The child is the focus of the letter and it must be remembered when writing the letter that the child has a need to know why he/she was placed for adoption. This is important information and it must be a true account of the process. The letter should be able to give the child a personal sense of their own history and a sense of their value and worth, something that a court report or CPR cannot provide.

The letter should include, whenever possible, the views of the people involved in the process, including the birth family.

The letter is a good opportunity for the social worker to include personal anecdotes and comments about the child, from their own experience or/and from the experiences of other important people in the child’s life (such as the foster carer). This personal touch can help the child to understand that he/she was important and valued for him/herself.

Remember that every child will see the letter at a different age, and so the letter, whilst being truthful, will need to be written so that a child can understand it.

Our expectation would be that the child sees the letter around the ages of 10-12 years, but the decision on timing would be at the discretion of the adoptive parents. In very difficult situations (e.g. incest, mental health problems, abuse) it may be better to write two letters. The second one for when the child is in mid-teens, and more able to understand about his/her history.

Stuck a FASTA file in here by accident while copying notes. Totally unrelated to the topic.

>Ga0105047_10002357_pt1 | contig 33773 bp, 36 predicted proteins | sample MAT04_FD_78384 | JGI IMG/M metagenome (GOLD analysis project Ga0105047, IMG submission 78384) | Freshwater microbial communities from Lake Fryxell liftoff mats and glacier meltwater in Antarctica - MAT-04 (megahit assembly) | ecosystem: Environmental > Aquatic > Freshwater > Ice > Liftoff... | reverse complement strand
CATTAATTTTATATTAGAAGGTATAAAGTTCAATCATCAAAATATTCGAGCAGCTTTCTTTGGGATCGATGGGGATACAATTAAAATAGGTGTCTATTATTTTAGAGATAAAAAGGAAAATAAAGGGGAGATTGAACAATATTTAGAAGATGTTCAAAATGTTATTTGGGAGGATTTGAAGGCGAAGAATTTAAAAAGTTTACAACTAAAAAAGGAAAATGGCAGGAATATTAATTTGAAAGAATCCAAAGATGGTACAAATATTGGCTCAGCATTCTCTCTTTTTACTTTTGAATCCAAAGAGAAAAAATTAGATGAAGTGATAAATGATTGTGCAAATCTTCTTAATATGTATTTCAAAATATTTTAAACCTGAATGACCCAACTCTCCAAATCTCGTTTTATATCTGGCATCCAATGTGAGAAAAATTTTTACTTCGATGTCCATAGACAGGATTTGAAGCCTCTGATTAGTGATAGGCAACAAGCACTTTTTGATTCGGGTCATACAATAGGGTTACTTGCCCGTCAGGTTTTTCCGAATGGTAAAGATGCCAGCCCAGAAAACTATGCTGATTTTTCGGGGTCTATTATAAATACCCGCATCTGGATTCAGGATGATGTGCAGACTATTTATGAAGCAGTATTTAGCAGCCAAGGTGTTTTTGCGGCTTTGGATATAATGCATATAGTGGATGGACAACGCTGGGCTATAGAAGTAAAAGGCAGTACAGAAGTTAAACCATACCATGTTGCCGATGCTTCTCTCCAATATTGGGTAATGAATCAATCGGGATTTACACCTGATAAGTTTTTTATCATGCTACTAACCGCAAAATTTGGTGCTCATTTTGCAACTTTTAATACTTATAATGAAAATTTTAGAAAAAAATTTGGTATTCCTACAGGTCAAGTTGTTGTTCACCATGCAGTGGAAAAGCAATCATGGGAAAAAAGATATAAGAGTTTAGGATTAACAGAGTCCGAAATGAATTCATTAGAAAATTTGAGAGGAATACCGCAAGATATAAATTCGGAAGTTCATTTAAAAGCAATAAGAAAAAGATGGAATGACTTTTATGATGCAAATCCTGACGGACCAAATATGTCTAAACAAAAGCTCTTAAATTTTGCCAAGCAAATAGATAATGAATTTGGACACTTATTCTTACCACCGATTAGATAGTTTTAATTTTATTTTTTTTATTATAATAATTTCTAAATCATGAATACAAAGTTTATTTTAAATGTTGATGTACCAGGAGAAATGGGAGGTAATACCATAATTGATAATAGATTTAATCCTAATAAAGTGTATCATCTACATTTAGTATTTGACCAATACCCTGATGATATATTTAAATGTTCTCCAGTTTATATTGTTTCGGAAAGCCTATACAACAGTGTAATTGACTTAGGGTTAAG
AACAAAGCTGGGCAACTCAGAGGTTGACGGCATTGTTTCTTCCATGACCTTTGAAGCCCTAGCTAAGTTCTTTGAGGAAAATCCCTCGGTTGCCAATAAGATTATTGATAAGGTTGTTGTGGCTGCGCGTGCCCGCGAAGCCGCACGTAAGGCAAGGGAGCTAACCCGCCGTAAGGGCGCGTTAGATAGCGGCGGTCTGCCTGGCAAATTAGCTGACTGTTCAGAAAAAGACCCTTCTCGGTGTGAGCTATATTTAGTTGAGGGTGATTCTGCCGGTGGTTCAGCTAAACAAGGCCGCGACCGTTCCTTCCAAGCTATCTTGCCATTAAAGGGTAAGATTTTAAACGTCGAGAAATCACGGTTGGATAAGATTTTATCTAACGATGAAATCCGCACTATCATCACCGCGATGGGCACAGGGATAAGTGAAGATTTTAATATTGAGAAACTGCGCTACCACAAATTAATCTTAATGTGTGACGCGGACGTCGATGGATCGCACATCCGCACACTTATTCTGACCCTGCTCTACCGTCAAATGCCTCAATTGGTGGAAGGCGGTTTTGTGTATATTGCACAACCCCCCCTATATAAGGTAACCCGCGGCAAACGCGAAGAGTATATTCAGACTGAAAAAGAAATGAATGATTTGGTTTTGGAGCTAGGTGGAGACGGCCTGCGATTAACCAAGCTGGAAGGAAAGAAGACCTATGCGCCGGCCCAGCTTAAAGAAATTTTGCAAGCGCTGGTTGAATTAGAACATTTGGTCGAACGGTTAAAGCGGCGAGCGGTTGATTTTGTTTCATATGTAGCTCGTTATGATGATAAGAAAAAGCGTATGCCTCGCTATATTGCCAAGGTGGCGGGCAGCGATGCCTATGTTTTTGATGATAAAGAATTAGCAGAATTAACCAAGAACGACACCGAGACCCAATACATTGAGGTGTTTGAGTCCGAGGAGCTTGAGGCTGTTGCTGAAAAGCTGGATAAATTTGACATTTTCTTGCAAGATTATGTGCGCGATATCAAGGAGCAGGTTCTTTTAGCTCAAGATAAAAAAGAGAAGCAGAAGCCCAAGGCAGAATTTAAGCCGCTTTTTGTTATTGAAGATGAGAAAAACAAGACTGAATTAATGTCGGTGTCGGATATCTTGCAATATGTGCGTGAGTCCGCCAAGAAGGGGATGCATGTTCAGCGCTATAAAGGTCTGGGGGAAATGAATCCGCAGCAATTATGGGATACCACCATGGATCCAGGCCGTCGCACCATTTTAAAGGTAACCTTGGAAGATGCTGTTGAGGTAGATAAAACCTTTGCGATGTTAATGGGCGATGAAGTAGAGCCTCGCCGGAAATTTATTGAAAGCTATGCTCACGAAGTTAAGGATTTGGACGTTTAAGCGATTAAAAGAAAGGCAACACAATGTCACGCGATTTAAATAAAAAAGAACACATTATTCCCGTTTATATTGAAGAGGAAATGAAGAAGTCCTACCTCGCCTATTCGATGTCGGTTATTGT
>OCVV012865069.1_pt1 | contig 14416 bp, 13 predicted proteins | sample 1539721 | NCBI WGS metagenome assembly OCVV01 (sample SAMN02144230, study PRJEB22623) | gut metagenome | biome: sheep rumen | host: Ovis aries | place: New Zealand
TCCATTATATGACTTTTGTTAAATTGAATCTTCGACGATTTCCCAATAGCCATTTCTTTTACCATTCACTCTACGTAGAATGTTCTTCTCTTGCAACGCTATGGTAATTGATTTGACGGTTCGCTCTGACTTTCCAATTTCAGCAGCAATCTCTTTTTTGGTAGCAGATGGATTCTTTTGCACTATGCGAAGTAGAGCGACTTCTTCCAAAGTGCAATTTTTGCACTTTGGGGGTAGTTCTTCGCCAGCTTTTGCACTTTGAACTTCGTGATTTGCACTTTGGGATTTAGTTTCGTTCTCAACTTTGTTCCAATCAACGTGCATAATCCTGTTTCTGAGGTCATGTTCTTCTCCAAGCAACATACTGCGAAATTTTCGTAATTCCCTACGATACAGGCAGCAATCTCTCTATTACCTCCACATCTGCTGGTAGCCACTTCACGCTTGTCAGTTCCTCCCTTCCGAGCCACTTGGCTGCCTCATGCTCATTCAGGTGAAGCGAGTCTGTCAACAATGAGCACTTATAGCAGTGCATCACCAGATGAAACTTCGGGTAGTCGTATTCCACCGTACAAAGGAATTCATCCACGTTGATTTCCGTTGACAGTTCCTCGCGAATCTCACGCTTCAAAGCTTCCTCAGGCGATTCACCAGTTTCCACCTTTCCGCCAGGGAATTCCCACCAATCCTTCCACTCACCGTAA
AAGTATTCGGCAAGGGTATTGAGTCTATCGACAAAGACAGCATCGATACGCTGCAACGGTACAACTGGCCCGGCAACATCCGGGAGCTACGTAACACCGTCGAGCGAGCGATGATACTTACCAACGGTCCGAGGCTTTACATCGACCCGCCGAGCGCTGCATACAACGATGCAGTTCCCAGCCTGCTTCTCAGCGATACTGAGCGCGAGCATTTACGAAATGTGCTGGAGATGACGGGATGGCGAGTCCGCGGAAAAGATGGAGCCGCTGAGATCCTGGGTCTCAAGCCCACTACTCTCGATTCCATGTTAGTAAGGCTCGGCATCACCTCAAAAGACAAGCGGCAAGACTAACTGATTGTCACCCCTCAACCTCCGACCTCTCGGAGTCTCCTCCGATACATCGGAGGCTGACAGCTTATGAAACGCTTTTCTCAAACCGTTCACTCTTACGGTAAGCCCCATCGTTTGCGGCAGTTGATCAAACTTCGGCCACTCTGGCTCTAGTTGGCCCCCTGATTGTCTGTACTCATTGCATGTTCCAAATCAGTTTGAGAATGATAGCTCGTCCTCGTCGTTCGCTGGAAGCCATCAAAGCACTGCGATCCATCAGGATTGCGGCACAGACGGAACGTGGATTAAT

The letter is in addition to the child's Life Story Book and should never be a substitute for the book - see Life Story Books Guidance.

2.2 What is the difference between the Later Life Letter and the Life Story Book?

The main difference between the Later Life Letter and the Life Story Book lies in the depth of the detail that could be shared with the child. Thus, the sensitive information should be included in the Later Life letter as the letter will be shared with the child at a later age when they are emotionally able to understand and deal with the information.

2.3 What is important? Everything!

The information may be lost if not gathered together now. Experience shows that adult adoptees are eager for information collected at this time, even if it is painful.